Functional Medicine determines how and why illness occurs and restores health by addressing the root causes of disease for each individual

The Functional Medicine model is an individualized, patient-centered, science-based approach that empowers patients and practitioners to work together to address the underlying causes of disease and promote optimal wellness. It requires a detailed understanding of each patient’s genetic, biochemical, and lifestyle factors and leverages that data to direct personalized treatment plans that lead to improved patient outcomes.

 

By addressing root cause, rather than symptoms, practitioners become oriented to identifying the complexity of disease. They may find one condition has many different causes and, likewise, one cause may result in many different conditions. As a result, Functional Medicine treatment targets the specific manifestations of disease in each individual.

 

Functional Medicine is a systems biology–based approach that focuses on identifying and addressing the root cause of disease.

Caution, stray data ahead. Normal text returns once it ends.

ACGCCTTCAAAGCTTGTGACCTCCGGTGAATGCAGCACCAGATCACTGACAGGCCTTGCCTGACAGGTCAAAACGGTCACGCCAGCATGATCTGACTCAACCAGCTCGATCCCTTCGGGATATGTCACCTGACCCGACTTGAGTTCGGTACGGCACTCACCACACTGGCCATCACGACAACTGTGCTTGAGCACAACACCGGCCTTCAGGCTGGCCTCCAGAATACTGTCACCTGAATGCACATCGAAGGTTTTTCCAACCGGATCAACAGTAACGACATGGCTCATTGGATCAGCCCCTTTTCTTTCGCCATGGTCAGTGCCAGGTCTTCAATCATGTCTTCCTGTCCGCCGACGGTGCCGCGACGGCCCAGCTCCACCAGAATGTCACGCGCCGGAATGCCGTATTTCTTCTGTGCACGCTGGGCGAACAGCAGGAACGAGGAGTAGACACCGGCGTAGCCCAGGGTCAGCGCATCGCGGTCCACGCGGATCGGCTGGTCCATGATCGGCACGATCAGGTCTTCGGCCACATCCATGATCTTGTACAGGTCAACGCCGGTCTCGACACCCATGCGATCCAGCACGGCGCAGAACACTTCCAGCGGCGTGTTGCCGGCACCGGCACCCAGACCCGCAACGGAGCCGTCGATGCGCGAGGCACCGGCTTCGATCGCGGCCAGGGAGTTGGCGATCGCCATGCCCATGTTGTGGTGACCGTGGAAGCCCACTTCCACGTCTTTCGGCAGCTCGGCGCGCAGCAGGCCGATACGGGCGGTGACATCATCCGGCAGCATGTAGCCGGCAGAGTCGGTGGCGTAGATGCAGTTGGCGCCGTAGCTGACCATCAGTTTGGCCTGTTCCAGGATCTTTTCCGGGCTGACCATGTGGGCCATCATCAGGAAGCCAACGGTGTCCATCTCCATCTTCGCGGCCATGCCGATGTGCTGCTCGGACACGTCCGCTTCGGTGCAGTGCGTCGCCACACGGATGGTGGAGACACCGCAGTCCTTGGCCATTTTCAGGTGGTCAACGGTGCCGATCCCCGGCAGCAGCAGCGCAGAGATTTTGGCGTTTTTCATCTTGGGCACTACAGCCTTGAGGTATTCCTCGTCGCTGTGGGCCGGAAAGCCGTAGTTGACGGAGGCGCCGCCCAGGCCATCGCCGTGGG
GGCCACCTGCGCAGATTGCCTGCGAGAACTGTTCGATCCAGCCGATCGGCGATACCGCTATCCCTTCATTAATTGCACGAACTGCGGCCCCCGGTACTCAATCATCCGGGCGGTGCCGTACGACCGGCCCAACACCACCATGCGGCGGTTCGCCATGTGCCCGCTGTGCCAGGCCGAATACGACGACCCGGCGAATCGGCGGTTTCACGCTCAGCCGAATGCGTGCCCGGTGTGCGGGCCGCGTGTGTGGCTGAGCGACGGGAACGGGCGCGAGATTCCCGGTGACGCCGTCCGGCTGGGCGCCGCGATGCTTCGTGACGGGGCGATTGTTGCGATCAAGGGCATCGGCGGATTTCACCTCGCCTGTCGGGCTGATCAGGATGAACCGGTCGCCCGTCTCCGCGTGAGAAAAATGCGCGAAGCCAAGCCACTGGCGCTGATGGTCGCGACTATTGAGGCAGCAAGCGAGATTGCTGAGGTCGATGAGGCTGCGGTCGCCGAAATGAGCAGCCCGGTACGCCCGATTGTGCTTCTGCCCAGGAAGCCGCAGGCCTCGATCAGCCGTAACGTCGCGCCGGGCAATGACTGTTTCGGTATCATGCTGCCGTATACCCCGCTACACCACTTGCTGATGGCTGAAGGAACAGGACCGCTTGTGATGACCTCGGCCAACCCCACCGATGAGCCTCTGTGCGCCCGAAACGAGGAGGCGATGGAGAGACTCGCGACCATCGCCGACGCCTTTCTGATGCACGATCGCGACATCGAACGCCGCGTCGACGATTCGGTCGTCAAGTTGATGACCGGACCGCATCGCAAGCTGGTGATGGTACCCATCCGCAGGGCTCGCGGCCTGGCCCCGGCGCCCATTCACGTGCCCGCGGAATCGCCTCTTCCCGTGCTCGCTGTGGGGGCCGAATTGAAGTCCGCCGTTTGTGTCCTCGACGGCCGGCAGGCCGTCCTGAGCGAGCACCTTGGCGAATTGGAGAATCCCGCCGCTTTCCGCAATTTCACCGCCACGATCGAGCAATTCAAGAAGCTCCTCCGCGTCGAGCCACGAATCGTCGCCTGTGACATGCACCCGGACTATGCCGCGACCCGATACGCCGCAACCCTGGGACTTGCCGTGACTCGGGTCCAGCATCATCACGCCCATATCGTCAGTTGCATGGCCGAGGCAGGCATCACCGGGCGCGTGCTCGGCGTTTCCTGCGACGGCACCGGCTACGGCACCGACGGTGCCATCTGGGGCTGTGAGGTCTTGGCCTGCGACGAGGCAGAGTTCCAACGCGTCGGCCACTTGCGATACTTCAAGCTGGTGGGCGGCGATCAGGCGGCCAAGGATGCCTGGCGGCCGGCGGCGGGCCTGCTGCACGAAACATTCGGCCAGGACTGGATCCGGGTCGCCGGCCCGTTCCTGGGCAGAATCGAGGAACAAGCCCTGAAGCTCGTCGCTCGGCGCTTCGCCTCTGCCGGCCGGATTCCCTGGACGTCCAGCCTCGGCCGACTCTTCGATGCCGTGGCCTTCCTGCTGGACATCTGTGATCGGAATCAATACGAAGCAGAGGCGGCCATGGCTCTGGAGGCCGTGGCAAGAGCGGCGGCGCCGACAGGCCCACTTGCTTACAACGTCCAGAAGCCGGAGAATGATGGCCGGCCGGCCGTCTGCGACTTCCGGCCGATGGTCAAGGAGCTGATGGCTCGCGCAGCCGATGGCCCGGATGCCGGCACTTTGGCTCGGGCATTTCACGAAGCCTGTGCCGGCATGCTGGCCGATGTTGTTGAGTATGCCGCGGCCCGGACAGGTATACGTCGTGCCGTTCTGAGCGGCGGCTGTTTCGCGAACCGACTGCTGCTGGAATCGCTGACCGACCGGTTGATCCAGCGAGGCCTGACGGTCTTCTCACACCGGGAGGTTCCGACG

Each symptom or differential diagnosis may be one of many contributing to an individual’s  illness.

A client's symptoms can be the result of more than one cause. For example, depression can be caused by many

different factors, including inflammation. Likewise, a cause such as inflammation may lead to a number of different diagnoses, including depression.

 

The precise manifestation of each cause depends on  the individual’s genes, environment, and lifestyle, and only treatments that address the right cause will have lasting benefit beyond symptom suppression.

Why do we need Functional Medicine?

Our society is experiencing a sharp increase in the number of people who suffer from complex, chronic diseases such as diabetes, heart disease, cancer, mental illness and autoimmune disorders like rheumatoid arthritis.

 

This acute-care approach often does not take into account the unique genetic makeup of each individual or factors such as environmental exposures to toxins and the aspects of today’s lifestyle that have a direct influence on the rise in chronic disease.

 The gap between emerging research in basic sciences and integration into medical practice is enormous. With increased patient lists and time restrictions most physicians simply don't have the time to assess the underlying causes of complex, chronic disease like nutrition, diet, and exercise in order to both treat or apply them to prevent illnesses in their patients

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